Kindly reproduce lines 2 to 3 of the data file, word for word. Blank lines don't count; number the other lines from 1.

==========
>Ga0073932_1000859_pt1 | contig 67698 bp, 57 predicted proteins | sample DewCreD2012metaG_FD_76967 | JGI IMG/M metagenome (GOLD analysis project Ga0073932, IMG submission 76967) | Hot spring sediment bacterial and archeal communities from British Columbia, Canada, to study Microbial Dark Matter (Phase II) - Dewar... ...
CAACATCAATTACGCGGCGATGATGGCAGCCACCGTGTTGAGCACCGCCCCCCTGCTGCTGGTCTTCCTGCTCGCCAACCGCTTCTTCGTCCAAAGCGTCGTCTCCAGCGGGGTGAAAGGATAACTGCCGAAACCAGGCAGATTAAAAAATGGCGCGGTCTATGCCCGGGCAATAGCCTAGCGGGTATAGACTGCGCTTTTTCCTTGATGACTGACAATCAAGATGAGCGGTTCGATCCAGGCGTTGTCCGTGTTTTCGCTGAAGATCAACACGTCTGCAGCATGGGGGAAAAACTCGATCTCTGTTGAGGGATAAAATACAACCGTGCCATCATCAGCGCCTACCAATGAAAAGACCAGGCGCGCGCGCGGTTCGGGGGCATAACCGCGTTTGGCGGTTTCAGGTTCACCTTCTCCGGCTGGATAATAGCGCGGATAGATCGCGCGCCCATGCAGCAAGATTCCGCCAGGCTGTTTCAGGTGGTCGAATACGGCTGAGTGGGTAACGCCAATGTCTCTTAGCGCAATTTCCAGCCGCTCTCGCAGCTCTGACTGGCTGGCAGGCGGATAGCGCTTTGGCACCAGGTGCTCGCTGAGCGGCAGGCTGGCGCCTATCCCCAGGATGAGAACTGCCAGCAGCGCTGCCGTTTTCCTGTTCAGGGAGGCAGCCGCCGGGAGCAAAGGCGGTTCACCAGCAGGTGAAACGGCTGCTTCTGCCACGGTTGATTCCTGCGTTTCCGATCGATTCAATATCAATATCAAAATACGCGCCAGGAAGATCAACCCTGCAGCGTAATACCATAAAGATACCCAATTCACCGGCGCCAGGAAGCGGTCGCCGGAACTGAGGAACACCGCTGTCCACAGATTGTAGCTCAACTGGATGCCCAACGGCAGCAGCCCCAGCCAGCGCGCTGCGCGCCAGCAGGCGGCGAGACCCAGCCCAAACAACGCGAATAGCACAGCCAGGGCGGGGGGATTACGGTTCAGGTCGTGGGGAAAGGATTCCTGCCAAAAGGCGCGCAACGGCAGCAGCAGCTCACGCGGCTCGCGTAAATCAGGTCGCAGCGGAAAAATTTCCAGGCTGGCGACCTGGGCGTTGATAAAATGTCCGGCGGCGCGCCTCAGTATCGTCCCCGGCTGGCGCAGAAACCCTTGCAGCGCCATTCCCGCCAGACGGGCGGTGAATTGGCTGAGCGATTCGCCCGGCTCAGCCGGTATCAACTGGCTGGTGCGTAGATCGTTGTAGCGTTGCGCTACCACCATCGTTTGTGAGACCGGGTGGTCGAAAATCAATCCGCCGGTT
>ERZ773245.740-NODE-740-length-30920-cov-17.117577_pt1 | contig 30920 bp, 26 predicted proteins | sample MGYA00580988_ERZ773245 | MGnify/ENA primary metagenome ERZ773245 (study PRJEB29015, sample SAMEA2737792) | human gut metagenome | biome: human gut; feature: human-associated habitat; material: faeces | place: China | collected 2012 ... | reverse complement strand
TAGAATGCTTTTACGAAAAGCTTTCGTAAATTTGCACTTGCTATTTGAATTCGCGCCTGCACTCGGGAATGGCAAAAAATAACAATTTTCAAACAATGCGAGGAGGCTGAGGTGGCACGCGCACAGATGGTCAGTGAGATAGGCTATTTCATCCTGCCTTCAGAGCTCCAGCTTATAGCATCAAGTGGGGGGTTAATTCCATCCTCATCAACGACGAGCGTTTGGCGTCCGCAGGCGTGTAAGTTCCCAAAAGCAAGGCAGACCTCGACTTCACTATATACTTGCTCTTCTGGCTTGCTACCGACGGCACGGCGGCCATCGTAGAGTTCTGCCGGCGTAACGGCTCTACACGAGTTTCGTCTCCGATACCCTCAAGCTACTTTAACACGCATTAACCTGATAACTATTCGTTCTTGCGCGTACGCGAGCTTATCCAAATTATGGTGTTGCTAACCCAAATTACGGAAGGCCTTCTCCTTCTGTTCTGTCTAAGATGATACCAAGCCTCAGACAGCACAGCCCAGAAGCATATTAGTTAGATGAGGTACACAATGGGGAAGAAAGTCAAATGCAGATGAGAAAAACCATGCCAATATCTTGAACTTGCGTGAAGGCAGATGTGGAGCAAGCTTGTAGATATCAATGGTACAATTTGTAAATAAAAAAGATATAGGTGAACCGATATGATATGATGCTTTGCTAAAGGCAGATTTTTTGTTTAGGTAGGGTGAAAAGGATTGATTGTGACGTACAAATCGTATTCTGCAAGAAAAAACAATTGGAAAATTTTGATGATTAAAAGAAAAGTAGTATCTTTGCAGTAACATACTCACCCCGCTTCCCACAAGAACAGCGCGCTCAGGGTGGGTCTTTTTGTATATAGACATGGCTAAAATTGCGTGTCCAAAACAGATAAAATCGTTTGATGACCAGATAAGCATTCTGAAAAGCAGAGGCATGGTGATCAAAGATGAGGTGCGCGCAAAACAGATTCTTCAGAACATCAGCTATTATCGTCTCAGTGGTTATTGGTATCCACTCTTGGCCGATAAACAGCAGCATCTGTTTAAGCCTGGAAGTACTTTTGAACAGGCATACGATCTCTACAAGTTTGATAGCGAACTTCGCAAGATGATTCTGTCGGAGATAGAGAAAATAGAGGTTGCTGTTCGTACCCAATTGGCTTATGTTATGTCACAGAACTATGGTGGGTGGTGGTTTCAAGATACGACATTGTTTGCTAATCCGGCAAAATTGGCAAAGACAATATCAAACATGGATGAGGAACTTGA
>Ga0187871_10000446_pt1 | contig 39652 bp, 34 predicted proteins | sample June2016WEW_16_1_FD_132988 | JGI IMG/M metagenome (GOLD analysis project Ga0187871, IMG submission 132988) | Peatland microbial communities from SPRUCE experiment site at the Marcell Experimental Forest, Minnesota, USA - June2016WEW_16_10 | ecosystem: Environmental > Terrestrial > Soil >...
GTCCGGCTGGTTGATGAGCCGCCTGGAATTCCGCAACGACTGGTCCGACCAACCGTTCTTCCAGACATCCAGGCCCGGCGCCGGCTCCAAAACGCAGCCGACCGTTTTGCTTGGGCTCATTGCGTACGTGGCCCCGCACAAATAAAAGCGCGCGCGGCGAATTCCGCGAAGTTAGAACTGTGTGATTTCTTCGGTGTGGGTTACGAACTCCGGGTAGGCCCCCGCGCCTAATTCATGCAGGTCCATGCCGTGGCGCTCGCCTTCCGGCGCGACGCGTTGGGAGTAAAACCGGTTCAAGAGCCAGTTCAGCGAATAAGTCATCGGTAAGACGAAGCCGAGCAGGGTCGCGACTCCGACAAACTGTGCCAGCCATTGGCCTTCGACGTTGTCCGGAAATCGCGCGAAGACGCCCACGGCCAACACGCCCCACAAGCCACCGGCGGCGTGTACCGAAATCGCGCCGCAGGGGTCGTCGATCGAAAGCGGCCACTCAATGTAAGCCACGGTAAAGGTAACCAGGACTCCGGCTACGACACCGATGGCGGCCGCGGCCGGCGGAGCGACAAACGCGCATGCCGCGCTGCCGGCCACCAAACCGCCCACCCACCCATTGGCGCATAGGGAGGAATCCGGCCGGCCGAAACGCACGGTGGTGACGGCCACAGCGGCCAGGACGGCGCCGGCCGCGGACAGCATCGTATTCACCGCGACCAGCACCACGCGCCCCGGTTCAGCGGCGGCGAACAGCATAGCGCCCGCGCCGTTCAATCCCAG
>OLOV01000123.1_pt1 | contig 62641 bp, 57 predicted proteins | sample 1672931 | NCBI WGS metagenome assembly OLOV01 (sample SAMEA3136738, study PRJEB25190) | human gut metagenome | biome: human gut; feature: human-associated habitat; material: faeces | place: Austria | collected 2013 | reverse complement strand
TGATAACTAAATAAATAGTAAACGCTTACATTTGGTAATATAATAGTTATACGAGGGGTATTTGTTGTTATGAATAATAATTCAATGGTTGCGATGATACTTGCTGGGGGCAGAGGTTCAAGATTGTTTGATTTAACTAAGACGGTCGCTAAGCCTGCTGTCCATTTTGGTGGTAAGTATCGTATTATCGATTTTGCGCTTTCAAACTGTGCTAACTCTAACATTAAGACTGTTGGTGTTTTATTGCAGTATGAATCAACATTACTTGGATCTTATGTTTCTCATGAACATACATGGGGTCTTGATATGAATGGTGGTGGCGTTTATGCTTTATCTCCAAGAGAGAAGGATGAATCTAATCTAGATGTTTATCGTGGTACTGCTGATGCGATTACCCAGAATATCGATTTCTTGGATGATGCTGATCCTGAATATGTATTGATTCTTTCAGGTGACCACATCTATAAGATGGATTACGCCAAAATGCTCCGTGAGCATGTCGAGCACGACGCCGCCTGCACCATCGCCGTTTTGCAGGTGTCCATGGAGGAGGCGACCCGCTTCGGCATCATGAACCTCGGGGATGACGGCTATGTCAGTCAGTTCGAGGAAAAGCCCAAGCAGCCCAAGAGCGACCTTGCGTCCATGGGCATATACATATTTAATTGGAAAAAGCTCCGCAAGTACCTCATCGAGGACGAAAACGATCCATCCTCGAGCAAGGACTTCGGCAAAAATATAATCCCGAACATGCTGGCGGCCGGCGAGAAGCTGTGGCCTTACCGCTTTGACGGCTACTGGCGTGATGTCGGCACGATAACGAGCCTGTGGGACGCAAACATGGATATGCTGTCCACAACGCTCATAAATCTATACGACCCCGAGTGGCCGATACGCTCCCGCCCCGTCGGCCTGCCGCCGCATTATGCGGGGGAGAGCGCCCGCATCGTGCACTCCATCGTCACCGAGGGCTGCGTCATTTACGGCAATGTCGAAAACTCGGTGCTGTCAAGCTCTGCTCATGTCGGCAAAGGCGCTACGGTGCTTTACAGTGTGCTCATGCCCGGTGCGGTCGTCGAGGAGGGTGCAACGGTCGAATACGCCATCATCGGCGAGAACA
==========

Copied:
CAACATCAATTACGCGGCGATGATGGCAGCCACCGTGTTGAGCACCGCCCCCCTGCTGCTGGTCTTCCTGCTCGCCAACCGCTTCTTCGTCCAAAGCGTCGTCTCCAGCGGGGTGAAAGGATAACTGCCGAAACCAGGCAGATTAAAAAATGGCGCGGTCTATGCCCGGGCAATAGCCTAGCGGGTATAGACTGCGCTTTTTCCTTGATGACTGACAATCAAGATGAGCGGTTCGATCCAGGCGTTGTCCGTGTTTTCGCTGAAGATCAACACGTCTGCAGCATGGGGGAAAAACTCGATCTCTGTTGAGGGATAAAATACAACCGTGCCATCATCAGCGCCTACCAATGAAAAGACCAGGCGCGCGCGCGGTTCGGGGGCATAACCGCGTTTGGCGGTTTCAGGTTCACCTTCTCCGGCTGGATAATAGCGCGGATAGATCGCGCGCCCATGCAGCAAGATTCCGCCAGGCTGTTTCAGGTGGTCGAATACGGCTGAGTGGGTAACGCCAATGTCTCTTAGCGCAATTTCCAGCCGCTCTCGCAGCTCTGACTGGCTGGCAGGCGGATAGCGCTTTGGCACCAGGTGCTCGCTGAGCGGCAGGCTGGCGCCTATCCCCAGGATGAGAACTGCCAGCAGCGCTGCCGTTTTCCTGTTCAGGGAGGCAGCCGCCGGGAGCAAAGGCGGTTCACCAGCAGGTGAAACGGCTGCTTCTGCCACGGTTGATTCCTGCGTTTCCGATCGATTCAATATCAATATCAAAATACGCGCCAGGAAGATCAACCCTGCAGCGTAATACCATAAAGATACCCAATTCACCGGCGCCAGGAAGCGGTCGCCGGAACTGAGGAACACCGCTGTCCACAGATTGTAGCTCAACTGGATGCCCAACGGCAGCAGCCCCAGCCAGCGCGCTGCGCGCCAGCAGGCGGCGAGACCCAGCCCAAACAACGCGAATAGCACAGCCAGGGCGGGGGGATTACGGTTCAGGTCGTGGGGAAAGGATTCCTGCCAAAAGGCGCGCAACGGCAGCAGCAGCTCACGCGGCTCGCGTAAATCAGGTCGCAGCGGAAAAATTTCCAGGCTGGCGACCTGGGCGTTGATAAAATGTCCGGCGGCGCGCCTCAGTATCGTCCCCGGCTGGCGCAGAAACCCTTGCAGCGCCATTCCCGCCAGACGGGCGGTGAATTGGCTGAGCGATTCGCCCGGCTCAGCCGGTATCAACTGGCTGGTGCGTAGATCGTTGTAGCGTTGCGCTACCACCATCGTTTGTGAGACCGGGTGGTCGAAAATCAATCCGCCGGTT
>ERZ773245.740-NODE-740-length-30920-cov-17.117577_pt1 | contig 30920 bp, 26 predicted proteins | sample MGYA00580988_ERZ773245 | MGnify/ENA primary metagenome ERZ773245 (study PRJEB29015, sample SAMEA2737792) | human gut metagenome | biome: human gut; feature: human-associated habitat; material: faeces | place: China | collected 2012 ... | reverse complement strand